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Bautzen

Bautzen

[bou-tsuhn]
Bautzen, city (1994 pop. 45,350), Saxony, E Germany, on the Spree River. It is an industrial city, a rail junction, and the center of a kaolin-quarrying region. Manufactures include vehicles, iron products, electrochemical equipment, machinery, and textiles. Bautzen was founded in the 10th cent. and was contested in the 11th and 12th cent. by Poland, Meissen, Brandenburg, and Bohemia. It eventually passed to Bohemia, was burned (1634) in the Thirty Years War, and passed (1635) with Lusatia to Saxony. Noteworthy landmarks include a 13th-century church and numerous 18th-century buildings. In 1813, Napoleon I defeated a Russo-Prussian army nearby. In 1989 discoveries were made in the Bautzen prison complex of the largest mass grave of post-World War II Germany. The remains of more than 17,000 political prisoners from the Soviet occupation era after 1945 were found at the site.

Bautzen (IPA , until 1868: Budissin; Upper Sorbian: Budyšin [ˈbudɨʃin]; Lower Sorbian: Budyšyn [ˈbudɨʃɨn]) is a city in eastern Saxony, Germany, and capital of the eponymous district. It is located on the Spree River. As of 2005, its population is 42,189. Asteroid 11580 Bautzen is named in honor of the city.

Bautzen is often regarded as the unofficial, but historical capital of Upper Lusatia, and it is the most important cultural center of the Sorbs, a Slavic minority.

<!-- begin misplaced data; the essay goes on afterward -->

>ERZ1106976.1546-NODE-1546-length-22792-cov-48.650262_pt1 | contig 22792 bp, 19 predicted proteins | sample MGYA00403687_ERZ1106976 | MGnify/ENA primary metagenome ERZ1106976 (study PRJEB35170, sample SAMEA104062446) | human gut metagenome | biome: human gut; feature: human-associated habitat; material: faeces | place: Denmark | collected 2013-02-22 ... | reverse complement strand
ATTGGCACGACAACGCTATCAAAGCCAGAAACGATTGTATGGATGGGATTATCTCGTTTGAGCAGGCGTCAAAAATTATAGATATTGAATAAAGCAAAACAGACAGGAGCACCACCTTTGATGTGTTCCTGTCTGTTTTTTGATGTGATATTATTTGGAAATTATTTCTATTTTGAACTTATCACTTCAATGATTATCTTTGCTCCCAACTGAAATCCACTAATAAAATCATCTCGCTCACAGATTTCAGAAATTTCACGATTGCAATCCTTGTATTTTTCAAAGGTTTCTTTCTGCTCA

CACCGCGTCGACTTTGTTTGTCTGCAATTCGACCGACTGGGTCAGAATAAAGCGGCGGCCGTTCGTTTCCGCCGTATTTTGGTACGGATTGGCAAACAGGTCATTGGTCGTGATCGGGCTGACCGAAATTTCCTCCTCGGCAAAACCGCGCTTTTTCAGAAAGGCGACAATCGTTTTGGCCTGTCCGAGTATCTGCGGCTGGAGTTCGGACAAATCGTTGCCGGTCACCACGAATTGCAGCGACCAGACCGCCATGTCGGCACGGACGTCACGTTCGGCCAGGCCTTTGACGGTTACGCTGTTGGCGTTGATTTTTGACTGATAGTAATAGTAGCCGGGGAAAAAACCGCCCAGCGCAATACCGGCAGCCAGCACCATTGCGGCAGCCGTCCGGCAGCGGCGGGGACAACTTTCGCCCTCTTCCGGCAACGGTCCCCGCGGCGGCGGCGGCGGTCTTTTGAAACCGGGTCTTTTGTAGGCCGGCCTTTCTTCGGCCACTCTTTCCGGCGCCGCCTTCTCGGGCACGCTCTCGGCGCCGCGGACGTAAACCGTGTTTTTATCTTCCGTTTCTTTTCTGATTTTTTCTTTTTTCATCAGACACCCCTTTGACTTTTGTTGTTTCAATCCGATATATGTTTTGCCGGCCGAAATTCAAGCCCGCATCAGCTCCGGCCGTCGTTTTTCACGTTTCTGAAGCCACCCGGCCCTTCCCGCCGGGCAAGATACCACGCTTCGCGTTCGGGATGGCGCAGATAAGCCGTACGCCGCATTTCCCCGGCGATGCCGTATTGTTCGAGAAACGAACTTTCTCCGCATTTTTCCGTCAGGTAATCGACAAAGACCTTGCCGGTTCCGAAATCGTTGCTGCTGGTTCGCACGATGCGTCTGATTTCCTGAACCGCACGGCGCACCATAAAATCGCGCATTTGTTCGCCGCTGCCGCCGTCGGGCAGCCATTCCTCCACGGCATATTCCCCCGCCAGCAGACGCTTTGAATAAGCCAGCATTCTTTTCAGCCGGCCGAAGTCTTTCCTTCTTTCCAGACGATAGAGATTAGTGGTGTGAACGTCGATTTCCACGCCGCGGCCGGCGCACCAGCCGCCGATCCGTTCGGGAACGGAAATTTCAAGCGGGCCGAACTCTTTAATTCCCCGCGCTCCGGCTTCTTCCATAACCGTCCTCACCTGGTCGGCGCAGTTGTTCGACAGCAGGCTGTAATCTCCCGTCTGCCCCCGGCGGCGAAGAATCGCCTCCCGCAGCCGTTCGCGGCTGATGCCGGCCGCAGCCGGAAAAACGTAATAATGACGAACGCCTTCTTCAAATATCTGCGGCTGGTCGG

Geography

Geographical situation

The town on River Spree is situated about 50 kilometres east of Dresden between the Lusatian highland and the lowlands in the north, amidst the region of Upper Lusatia. Northwards stretches the Bautzen reservoir, which was flooded in 1974. This is the former place of the villages Malsitz (Małšecy) and Nimschütz (Hněwsecy).

Expansion of the urban area

The old part of Bautzen is located on the plateau above the Spree, whose top is marked by the Ortenburg castle. It is bordered by the city walls. The later-built younger quarters in the east were enclosed by the city ramparts. After their removal, the city expanded further east and to the left bank of the river. However, there is only a small urban area west of the Spree until today. In the 1970s, the development areas of "Gesundbrunnen" and "Allendeviertel" were erected. After 1990, several neighbouring villages got incorporated.

Bordering municipalities

The city is bordered by Radibor, Großdubrau and Malschwitz in the North, Kubschütz in the East, Großpostwitz, Obergurig and Doberschau-Gaußig in the South, as well as Göda in the West. All of these belong to the Bautzen district.

Subdivisions

The 15 city districts are (inhabitants as of January 1, 2008):

  • Innenstadt (Nutřkowne město - "City centre"), 5'181 inh.